Consequently for many years every boy in the Castle had something amiss, malnutrition and old rickets were common, and many were still suffering from the affects of inadequately treated childish illnesses — pneumonia and emphysema, bronchioctasis from whooping cough; corneal opacities from measles; rheumatic fever and mitral stenosis, acute and chronic otitis medis. There were also a good many diabetics, and cases of bone and joint tuberculosis with an occasional pulmonary tuberculosis, and a few cases of venereal disease. Enuresis was common. In addition they had almost every variety of minor trouble, from alopecia to ingrowing toenails.

As the years went by the pattern of these disabilities began to change. The health service was started a year after the Castle opened, though it took a long time for its benefits to show in the boys’ health. But not every child was registered with his own doctor and childish illnesses were increasingly well treated. Antibiotics have made pneumonia and rheumatic fever less dangerous and mitral stenosis are very rare. Immunisation against infectious diseases has put an end to their sequelse, so bronchioctasis and corneal opacities are no longer seen. Otitis media and enureses still occur, but much less frequently. School meals and milk have lessened malnutrition and it is no longer a rarity to see a perfect set of teeth.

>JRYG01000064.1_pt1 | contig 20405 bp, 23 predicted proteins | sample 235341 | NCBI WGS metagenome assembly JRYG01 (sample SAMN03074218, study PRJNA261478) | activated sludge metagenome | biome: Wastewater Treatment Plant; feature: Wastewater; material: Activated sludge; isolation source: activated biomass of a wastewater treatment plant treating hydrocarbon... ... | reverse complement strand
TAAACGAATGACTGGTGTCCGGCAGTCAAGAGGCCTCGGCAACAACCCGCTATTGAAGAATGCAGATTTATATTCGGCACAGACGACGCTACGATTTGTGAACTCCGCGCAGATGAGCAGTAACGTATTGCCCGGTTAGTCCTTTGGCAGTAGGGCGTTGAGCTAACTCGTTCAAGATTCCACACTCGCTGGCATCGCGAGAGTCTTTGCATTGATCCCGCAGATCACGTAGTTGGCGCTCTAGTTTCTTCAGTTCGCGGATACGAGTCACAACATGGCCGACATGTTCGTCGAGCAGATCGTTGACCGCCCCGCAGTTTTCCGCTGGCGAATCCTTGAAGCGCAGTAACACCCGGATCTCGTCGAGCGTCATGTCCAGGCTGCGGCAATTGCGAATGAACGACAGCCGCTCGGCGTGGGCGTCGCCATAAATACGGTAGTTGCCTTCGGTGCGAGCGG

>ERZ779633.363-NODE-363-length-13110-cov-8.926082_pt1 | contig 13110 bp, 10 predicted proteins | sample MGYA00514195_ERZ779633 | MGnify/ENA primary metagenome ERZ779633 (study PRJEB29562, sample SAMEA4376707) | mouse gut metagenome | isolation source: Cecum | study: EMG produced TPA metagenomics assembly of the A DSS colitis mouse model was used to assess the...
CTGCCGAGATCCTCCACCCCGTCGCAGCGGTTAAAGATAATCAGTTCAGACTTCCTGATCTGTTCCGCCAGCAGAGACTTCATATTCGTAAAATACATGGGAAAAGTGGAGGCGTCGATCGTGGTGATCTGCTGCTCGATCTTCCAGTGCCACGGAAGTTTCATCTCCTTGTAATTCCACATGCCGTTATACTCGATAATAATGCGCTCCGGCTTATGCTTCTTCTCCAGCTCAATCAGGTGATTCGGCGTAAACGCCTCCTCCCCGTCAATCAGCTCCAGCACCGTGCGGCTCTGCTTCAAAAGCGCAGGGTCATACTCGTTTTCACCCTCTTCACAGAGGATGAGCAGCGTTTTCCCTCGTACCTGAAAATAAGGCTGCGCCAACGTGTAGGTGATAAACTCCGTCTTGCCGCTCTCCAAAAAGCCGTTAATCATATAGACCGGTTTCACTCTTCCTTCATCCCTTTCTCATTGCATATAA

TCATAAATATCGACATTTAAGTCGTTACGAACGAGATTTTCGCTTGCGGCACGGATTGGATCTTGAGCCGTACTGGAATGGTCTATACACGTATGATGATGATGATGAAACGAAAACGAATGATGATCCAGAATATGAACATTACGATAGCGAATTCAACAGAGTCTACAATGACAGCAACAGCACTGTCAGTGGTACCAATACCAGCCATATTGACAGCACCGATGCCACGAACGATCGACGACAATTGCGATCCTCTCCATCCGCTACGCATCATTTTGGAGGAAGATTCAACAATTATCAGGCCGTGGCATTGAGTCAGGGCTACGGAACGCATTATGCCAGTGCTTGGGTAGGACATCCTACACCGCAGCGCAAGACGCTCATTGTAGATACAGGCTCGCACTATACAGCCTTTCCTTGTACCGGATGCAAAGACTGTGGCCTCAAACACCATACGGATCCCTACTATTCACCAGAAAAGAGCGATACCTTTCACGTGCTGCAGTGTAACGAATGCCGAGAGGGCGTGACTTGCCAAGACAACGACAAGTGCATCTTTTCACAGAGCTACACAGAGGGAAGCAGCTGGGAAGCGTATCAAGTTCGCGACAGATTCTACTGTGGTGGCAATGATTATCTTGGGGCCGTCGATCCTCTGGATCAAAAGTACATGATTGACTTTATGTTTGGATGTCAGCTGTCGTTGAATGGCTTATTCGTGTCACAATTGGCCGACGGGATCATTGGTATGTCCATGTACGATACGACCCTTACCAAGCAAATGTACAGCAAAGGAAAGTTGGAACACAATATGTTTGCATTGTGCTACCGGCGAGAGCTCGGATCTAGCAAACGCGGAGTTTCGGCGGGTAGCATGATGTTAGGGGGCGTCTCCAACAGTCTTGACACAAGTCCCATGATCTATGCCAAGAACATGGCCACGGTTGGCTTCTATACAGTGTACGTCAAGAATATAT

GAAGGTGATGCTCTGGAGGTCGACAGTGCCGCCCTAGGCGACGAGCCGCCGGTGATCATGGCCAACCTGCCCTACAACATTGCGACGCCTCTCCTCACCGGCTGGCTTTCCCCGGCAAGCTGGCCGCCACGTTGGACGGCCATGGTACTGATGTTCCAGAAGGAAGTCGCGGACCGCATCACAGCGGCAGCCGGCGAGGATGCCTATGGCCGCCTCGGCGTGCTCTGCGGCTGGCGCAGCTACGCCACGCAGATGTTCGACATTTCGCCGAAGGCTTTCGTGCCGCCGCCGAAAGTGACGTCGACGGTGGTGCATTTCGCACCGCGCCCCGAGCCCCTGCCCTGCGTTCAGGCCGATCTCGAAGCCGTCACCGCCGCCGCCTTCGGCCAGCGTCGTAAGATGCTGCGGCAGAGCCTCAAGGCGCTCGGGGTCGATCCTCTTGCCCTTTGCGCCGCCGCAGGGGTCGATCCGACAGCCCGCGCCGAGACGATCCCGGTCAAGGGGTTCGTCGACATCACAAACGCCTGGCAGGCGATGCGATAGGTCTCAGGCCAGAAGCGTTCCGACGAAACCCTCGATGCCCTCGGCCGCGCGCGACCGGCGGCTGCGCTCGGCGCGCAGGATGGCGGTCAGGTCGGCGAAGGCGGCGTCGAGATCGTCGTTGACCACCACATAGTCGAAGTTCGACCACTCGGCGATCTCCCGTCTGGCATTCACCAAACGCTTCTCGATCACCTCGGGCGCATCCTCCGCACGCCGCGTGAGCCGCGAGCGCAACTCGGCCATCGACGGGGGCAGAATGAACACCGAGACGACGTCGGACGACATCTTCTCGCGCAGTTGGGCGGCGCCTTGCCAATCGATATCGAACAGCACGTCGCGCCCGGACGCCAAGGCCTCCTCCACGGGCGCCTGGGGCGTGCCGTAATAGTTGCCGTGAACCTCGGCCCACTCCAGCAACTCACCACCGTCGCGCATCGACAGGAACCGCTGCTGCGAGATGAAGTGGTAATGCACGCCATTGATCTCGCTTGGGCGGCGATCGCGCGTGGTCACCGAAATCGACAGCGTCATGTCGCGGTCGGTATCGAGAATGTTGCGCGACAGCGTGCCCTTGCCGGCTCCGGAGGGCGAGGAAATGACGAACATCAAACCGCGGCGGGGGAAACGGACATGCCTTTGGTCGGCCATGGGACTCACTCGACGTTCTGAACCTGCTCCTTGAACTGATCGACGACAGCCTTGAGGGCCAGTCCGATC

But neglect at home still goes on. Malnutrition is still too common. School doctors and dentists notify parents that their children’s tonsils, eyes, ears and teeth require attention, but are ignored. Children are left to play in danger spots, like demolition areas, and there is a big increase in the number of old fractures many inadequately treated and some quite untreated. Recently there have been a good many head injuries and fractured skulls. These are usually attributed to "a car crash" but sometimes "I fell off a wall". To me falls occurred while running away from the police — several of these head injuries have led to epilepsy.

A very regrettable cause of injury is violence among boys. It is nearly ten years since I first saw the scar of a stab wound; since then there have been a good many. Fortunately most wounds were superficial, but some had penetrated lungs and abdominal viscera.

There have been no deaths at the Castle, but two boys were granted compassionate liberations on account of fatal disease. One had leukaemia and the other a sarcoma of the thigh with secondaries in the lungs. Both boys had a short time at home before the inevitable end.